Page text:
I decided to call up someone who would know. Emily Post’s great-great granddaughter, Anna Post, keeps the flame alive, conducting business-etiquette seminars across the country as an etiquette guru at the Emily Post Institute. She carved out some time to chat with me about academic disorders and how to cure them. Here are excerpts from our conversation:

During the Q&A portion of a panel, why do academics often disguise speeches as questions?

It’s about grabbing the microphone. It’s understandable, though, because people are passionate about the topic. So they are champing at the bit to be part of the conversation, to have their voice and their opinion heard.

But the trick is to remember time and place. I’d like to call this “opting into your environment.” In this particular instance, your environment is not being on the panel but in the Q&A line, which means you are there to ask a question. There is a fine line between raising a question and giving a sampler of your opinion in order to give your question context, and hogging the microphone to give a one-sided dissertation. The litmus test for me is whether or not the person is more interested in getting an answer to their question of sounding off. That’s not a question. It’s a statement.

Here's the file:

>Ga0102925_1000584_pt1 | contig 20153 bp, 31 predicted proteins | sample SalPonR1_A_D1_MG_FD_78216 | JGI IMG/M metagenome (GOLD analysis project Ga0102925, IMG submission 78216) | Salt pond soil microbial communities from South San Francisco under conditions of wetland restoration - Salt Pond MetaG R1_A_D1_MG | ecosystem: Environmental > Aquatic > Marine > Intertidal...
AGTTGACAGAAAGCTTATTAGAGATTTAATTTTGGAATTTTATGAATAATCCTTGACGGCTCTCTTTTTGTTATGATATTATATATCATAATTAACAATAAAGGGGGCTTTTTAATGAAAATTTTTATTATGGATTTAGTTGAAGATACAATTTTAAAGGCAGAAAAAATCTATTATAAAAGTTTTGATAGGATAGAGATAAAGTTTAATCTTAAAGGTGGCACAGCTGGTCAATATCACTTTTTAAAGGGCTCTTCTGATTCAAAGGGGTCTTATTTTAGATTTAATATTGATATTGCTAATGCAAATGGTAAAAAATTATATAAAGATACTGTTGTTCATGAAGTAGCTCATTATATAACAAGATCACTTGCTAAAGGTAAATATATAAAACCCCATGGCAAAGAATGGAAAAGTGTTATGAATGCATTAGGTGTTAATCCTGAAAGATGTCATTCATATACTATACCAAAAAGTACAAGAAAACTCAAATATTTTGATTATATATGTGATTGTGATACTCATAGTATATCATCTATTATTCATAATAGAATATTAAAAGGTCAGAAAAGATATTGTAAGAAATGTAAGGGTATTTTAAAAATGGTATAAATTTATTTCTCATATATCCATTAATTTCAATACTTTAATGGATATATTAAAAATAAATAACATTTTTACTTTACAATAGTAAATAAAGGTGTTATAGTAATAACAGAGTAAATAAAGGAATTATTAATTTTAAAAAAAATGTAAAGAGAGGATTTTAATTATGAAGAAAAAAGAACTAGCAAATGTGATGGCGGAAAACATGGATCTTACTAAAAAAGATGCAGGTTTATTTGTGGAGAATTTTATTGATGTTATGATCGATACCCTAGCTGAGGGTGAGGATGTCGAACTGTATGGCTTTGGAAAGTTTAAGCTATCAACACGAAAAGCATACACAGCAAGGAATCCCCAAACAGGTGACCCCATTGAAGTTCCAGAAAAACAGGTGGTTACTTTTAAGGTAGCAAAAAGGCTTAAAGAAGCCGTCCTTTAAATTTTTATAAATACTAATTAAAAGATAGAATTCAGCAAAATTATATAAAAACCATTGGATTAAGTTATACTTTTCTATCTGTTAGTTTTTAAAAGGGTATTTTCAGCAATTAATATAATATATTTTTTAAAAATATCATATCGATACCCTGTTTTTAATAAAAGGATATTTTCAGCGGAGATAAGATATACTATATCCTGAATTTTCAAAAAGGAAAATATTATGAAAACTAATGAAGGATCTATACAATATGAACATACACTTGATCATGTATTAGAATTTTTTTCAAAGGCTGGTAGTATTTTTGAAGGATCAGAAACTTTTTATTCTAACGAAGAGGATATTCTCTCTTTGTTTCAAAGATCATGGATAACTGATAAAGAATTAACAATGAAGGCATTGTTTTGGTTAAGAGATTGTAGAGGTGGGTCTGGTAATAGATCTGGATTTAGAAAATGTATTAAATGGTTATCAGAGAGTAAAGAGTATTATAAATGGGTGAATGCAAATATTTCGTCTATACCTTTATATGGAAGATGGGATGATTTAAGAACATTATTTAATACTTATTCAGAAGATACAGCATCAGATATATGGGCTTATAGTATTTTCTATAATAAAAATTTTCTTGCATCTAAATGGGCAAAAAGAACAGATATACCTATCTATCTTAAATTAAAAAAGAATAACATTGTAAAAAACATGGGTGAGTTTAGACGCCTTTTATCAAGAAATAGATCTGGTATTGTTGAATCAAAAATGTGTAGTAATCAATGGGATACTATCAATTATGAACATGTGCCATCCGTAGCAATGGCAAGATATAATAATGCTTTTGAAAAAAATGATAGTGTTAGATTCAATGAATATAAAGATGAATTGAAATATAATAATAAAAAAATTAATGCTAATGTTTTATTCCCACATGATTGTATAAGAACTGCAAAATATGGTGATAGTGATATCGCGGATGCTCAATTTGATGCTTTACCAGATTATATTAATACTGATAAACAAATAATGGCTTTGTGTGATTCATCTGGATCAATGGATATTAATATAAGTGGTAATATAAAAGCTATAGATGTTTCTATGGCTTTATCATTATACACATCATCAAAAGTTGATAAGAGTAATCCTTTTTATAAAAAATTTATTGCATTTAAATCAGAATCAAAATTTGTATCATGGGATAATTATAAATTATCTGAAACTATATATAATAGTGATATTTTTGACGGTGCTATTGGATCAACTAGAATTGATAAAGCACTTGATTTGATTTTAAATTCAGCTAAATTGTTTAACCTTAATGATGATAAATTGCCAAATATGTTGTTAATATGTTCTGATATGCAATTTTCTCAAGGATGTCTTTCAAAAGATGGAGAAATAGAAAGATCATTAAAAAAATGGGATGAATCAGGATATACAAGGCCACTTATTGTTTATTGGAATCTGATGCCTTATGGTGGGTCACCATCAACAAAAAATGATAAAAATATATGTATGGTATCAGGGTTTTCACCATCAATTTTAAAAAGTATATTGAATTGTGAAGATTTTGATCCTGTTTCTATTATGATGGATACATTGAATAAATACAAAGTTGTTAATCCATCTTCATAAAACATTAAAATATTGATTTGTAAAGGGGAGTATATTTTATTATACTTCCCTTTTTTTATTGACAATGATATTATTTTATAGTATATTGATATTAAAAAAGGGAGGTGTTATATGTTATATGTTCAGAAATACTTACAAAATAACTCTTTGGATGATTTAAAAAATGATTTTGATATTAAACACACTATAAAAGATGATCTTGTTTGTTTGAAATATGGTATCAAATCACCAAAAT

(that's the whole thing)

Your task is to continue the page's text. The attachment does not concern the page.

To respect the process, academics need to be willing to be invested in a back-and-forth conversation. Sometimes what you see in the Q&A line are people who spend the whole time formulating what they’re going to say and how it’s going to blow people’s minds. But when they speak, they end up saying, “That’s nice, what you had to say on the panel, but here’s what I have to say.”

In etiquette and life, it’s so often not just about what you do or say but how you do or say it. Don’t co-opt the Q&A. Get your name, voice, and ideas out there, but remember that you are participating in a community. How you do it matters.